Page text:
Weekly newspaper of Three Rivers, California, and Sequoia-Kings Canyon National Parks

The lightning-caused North Guard Fire in Kings Canyon National Park.

Lightning increases chance for Sierra fires

Local fires not a factor... for now
By: 
John Elliott

 

Halfway through the fire season, one constant in the era of recurring drought and climate change is that in California there will be several fires burning somewhere most of the year with residual smoke settling in the Central Valley, foothills, and local mountains.  
 
After the Dinely Fire in early June threatened several Three Rivers homes, wildfire has been a non-factor on the local landscape. Cal Fire, National Park Service, Bureau of Land Management, and U.S. Forest Service fire crews have mostly been shuttled out of the area to one fire after another burning elsewhere.
 
 
Detwiler Fire
 
The Detwiler Fire that started July 16 in Mariposa County burned 81,826 acres, destroyed 63 homes, and burned or damaged dozens of other structures. As of August 3, it was 95 percent contained and is now shifting to repair operations. The fire’s cause has been determined to be gunfire.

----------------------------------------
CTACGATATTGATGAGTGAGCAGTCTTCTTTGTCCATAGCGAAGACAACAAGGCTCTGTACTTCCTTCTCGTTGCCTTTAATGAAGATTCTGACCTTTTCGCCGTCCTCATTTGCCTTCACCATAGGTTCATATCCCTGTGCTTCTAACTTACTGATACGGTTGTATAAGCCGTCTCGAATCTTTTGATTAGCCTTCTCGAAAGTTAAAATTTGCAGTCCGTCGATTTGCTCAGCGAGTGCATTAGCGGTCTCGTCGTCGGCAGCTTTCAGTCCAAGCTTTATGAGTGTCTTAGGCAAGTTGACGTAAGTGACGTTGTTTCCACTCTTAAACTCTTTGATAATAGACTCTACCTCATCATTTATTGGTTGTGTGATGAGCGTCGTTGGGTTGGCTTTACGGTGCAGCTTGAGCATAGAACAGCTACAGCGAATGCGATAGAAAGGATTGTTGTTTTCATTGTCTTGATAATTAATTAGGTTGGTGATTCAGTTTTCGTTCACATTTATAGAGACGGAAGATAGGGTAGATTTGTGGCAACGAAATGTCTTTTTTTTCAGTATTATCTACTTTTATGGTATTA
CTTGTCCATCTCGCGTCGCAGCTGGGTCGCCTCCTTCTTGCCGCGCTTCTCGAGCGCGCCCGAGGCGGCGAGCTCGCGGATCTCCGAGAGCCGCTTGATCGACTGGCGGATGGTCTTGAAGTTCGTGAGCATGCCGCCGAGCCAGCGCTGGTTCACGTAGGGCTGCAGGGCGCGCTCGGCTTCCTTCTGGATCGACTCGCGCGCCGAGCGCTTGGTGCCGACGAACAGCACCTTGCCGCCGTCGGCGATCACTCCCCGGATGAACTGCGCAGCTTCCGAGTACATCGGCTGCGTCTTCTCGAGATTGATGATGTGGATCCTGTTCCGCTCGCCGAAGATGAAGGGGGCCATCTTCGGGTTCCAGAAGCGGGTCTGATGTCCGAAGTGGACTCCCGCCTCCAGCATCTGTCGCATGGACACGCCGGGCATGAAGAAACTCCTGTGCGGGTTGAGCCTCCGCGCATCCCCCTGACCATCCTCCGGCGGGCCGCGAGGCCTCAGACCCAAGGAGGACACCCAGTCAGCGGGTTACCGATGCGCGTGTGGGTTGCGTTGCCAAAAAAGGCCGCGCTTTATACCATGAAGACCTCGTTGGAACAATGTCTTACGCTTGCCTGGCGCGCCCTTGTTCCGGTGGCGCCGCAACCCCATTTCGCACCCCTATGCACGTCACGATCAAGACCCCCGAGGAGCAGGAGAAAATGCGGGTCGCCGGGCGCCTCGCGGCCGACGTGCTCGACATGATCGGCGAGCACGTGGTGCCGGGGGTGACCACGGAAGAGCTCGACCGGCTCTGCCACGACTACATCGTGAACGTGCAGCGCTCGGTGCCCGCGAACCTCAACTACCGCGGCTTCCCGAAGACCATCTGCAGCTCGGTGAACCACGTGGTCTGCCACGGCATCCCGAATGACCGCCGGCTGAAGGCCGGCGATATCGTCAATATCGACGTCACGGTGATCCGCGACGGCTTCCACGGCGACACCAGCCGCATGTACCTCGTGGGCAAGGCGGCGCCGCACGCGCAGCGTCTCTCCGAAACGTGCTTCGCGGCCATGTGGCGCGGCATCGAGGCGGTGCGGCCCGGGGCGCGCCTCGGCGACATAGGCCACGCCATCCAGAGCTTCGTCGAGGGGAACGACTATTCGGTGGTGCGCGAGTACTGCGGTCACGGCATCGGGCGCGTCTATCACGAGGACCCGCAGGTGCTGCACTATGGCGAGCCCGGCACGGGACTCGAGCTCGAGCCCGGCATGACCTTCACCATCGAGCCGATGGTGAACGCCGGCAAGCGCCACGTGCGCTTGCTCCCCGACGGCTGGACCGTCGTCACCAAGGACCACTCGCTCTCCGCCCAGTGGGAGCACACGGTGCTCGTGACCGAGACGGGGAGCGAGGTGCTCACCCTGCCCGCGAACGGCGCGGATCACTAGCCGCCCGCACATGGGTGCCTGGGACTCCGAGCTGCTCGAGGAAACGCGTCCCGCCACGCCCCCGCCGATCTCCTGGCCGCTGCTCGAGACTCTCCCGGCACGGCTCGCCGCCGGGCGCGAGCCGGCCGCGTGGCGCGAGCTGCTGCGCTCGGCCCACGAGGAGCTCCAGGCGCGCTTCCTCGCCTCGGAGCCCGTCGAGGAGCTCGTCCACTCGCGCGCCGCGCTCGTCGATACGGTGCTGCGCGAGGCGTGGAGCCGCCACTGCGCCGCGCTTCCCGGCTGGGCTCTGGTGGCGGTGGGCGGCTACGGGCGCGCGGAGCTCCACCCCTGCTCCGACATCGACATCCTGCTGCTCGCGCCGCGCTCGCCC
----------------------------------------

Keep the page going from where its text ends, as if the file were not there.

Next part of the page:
The fact that it never approached the 151,000 acres of the Rough Fire, which was ignited by lightning July 31, 2015, was because firefighters began suppression immediately after the fire was discovered. The Rough Fire, burning in remote terrain, was managed as a prescribed burn for the initial days of the fire but eventually became the largest and most costly fire to suppress in the history of Fresno and Tulare counties.
 
 
North Guard Fire
 
Currently, the only fire burning within Sequoia and Kings Canyon National Parks is a two-acre blaze smoldering east of North Guard Creek and south of Bubbs Creek in the remote Kings Canyon high country. The blaze, discovered June 18, was most likely sparked by lightning. It is currently being monitored by aircraft.
 
Michael Theune, Sequoia and Kings Canyon National Parks fire information officer, said for the last two weeks he has been on assignment at three other fires, the largest being the Modoc July Complex fires in Northern California. 
 
“It’s surprisingly quiet right now in the local parks but the forecast is showing thunderstorms in the high country,” Mike said. “That means the potential for more lightning strikes.”                                
 
Theune will provide a fire update at the Three Rivers Town Hall meeting on Monday, August 7. 
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